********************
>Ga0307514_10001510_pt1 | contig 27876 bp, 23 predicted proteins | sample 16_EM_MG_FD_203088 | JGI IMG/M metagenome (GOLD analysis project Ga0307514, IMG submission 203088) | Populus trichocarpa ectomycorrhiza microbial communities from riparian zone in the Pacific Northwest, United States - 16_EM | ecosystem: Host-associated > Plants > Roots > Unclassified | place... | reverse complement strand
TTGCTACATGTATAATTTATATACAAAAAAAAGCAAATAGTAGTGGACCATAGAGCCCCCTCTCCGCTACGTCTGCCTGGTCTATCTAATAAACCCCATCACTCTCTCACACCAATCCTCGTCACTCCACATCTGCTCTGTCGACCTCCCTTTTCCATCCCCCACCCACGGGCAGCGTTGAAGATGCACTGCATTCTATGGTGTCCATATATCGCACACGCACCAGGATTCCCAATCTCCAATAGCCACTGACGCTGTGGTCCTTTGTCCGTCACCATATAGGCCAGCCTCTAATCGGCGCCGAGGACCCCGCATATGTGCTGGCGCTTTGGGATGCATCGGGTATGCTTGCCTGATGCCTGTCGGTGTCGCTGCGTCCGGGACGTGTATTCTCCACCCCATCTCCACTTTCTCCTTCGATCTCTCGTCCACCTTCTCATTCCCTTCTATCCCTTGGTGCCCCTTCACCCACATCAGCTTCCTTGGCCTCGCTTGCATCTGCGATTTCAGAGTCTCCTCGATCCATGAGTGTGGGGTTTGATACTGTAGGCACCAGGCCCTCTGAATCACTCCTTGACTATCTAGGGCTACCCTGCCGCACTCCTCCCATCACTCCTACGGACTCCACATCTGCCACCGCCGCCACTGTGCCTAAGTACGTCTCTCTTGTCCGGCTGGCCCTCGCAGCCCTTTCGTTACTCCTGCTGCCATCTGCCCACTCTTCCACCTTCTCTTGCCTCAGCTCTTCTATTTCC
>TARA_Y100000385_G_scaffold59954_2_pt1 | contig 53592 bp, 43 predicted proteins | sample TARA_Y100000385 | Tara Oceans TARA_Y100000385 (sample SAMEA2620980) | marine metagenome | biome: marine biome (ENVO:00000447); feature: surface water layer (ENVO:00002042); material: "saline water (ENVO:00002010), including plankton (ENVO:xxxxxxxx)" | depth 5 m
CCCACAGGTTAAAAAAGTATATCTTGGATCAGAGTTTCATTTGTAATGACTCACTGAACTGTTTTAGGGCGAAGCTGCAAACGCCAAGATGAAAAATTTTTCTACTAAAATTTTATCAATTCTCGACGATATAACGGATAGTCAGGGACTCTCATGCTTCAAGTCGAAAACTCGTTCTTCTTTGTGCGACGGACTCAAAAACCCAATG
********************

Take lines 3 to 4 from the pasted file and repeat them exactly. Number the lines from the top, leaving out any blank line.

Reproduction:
>TARA_Y100000385_G_scaffold59954_2_pt1 | contig 53592 bp, 43 predicted proteins | sample TARA_Y100000385 | Tara Oceans TARA_Y100000385 (sample SAMEA2620980) | marine metagenome | biome: marine biome (ENVO:00000447); feature: surface water layer (ENVO:00002042); material: "saline water (ENVO:00002010), including plankton (ENVO:xxxxxxxx)" | depth 5 m
CCCACAGGTTAAAAAAGTATATCTTGGATCAGAGTTTCATTTGTAATGACTCACTGAACTGTTTTAGGGCGAAGCTGCAAACGCCAAGATGAAAAATTTTTCTACTAAAATTTTATCAATTCTCGACGATATAACGGATAGTCAGGGACTCTCATGCTTCAAGTCGAAAACTCGTTCTTCTTTGTGCGACGGACTCAAAAACCCAATG